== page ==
storing administrative data in a cut-off portion of the block of memory disposed in front of the beginning page boundary or behind the (N-1)th frame; and
associating the attribute with the plurality of instances for data storage using the plurality of instances.
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removing the data elements; and
returning the block of memory to the operating system.
11. The method of
returning the block of memory to a buffer; and
determining after a pre-determined period of time that the block of memory is no longer required by the application.
12. A software application tangibly embodied on a computer-readable medium using application-level memory management, the software application comprising:
an application-level memory manager operable to:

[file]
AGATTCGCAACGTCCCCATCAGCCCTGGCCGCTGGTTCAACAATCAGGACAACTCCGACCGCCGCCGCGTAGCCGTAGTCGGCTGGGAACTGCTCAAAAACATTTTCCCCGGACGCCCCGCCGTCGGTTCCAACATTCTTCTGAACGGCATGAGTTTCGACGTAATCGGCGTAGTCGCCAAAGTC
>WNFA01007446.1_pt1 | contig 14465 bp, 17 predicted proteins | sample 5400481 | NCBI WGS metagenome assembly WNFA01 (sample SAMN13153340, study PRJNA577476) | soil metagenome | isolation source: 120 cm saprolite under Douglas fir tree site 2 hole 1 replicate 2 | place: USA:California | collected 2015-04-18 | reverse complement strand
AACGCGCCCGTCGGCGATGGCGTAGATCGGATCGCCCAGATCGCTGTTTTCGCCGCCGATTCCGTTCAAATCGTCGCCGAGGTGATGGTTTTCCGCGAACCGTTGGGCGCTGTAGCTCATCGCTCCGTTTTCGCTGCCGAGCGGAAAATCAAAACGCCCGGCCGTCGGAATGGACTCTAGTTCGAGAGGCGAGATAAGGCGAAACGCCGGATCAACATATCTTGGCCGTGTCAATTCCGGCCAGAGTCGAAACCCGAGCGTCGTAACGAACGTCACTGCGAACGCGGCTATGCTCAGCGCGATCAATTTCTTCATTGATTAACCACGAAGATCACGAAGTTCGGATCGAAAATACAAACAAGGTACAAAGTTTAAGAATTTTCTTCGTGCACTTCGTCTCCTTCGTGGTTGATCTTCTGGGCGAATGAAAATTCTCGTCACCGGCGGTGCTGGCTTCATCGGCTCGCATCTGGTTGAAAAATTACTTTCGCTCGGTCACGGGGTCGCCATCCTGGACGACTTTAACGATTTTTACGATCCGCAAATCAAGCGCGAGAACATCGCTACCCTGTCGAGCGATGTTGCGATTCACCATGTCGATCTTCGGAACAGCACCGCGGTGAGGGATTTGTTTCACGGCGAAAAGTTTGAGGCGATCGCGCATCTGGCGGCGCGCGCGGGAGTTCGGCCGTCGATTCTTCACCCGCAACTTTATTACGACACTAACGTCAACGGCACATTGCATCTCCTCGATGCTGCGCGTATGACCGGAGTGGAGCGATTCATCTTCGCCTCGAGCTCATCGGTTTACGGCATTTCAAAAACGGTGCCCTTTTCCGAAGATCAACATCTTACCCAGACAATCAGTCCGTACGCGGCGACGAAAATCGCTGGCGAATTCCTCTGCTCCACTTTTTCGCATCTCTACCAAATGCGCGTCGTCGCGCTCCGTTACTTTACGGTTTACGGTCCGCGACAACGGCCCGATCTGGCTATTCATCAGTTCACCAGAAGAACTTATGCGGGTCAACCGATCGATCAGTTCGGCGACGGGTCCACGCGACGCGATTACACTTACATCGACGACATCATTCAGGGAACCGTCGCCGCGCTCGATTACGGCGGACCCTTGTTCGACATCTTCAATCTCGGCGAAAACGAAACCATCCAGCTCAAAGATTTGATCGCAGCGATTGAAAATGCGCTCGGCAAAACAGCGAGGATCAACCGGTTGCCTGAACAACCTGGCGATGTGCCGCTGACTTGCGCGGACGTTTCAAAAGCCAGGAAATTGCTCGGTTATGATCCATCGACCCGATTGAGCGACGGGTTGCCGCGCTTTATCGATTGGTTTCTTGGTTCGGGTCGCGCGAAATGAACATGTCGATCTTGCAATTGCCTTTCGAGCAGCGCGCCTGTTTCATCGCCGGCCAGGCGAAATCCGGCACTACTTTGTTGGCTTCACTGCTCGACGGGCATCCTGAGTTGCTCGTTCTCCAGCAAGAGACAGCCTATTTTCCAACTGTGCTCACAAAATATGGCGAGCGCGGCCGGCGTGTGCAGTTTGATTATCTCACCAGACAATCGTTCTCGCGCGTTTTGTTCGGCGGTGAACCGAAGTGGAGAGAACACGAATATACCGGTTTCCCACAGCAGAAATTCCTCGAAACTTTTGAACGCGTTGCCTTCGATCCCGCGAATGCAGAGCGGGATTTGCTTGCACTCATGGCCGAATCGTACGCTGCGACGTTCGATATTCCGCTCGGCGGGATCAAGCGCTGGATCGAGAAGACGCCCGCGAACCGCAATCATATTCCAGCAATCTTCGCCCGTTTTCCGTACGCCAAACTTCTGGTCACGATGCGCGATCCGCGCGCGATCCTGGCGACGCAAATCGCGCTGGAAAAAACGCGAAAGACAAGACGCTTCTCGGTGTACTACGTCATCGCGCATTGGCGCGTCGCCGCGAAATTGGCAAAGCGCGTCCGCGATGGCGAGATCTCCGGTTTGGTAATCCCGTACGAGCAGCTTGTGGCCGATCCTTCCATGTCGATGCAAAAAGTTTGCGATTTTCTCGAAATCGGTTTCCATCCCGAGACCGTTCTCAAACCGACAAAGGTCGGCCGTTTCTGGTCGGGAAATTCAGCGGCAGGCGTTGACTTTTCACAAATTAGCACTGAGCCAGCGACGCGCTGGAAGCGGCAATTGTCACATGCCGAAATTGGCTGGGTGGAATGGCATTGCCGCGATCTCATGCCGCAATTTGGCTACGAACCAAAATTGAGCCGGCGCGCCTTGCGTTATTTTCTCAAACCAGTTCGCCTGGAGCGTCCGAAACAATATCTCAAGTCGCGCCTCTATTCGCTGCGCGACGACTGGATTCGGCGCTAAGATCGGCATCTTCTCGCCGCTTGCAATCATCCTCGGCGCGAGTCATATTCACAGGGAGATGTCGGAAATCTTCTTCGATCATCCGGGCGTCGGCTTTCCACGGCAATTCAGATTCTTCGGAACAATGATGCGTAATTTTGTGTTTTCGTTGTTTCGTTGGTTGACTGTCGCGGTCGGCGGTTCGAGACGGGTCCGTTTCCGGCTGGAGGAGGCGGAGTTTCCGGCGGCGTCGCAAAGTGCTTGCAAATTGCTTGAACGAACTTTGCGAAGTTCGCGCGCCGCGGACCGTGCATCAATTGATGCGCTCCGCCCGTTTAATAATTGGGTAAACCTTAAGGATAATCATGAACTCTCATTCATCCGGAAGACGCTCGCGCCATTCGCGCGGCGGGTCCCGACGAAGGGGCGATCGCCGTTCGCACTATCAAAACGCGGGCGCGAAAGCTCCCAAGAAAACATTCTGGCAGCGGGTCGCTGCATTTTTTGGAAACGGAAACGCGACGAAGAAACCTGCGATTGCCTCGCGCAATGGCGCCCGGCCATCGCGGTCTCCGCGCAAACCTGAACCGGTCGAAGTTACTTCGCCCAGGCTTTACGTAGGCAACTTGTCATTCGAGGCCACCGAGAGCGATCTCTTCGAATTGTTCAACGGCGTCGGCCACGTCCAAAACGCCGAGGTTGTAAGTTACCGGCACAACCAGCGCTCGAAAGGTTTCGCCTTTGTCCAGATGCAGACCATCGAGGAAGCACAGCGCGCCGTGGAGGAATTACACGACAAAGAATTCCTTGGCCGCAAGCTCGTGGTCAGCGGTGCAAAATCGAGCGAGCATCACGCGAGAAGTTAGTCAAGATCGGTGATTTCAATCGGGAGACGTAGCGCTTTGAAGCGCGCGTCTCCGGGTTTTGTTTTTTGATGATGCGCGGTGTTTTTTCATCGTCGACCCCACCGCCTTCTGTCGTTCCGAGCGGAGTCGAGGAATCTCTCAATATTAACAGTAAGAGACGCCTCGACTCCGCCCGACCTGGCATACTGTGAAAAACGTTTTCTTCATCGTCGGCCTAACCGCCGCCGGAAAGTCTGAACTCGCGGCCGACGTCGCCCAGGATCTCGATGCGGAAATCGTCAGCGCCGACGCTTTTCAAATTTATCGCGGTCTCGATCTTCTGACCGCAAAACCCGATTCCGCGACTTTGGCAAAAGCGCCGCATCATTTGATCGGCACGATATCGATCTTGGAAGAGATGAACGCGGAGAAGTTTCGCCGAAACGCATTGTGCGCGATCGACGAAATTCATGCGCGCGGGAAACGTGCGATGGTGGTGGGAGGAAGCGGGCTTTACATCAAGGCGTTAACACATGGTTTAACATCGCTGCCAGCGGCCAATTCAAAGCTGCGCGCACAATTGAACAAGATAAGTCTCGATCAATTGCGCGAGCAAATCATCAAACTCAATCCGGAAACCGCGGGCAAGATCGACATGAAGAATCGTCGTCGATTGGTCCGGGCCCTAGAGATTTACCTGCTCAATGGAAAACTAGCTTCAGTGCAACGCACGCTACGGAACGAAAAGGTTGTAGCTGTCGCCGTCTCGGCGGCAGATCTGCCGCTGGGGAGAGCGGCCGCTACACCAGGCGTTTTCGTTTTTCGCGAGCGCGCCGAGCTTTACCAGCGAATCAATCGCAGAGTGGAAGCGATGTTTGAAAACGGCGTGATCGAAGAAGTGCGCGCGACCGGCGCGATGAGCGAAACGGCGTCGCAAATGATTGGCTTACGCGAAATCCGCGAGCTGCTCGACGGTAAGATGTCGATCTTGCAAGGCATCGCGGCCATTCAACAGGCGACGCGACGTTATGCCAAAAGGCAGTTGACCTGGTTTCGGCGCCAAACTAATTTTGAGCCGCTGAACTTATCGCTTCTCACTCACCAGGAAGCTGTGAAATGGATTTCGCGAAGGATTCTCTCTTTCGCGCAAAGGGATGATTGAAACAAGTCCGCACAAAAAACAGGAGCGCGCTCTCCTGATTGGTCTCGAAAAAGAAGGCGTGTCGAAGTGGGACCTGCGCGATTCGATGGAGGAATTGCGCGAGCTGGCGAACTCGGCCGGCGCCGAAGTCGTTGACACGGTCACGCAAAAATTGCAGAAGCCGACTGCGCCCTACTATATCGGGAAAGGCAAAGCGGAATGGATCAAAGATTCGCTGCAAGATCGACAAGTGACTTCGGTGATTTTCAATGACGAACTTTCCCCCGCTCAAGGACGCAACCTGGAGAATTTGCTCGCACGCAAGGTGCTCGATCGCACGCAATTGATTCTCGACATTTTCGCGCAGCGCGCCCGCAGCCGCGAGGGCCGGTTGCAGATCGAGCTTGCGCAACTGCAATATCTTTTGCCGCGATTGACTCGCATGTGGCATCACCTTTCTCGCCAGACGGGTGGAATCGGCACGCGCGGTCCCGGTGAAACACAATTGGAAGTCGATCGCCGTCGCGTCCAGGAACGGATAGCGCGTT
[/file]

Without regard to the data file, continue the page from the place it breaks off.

determine a size of a memory page used by a paged virtual memory system,
request from the paged virtual memory system to allocate a block of memory to store data elements, the block of memory being integer N times the size of the memory page, the integer N being greater than one,
divide the block of memory into (N-1) frames, with each of the frames operable to store an indexing structure associated with an attribute of a data record, and each of the frames being the same size as the memory page used by an operating system,
determine a beginning page boundary of a first whole memory page within the block of memory,
store the frames beginning at the beginning page boundary,
divide each frame into a plurality of instances, with each of the plurality of instances operable to store an index node of the indexing structure, the index node including left and right pointers pointing to other index nodes of the index structure having the same attribute as the index node, and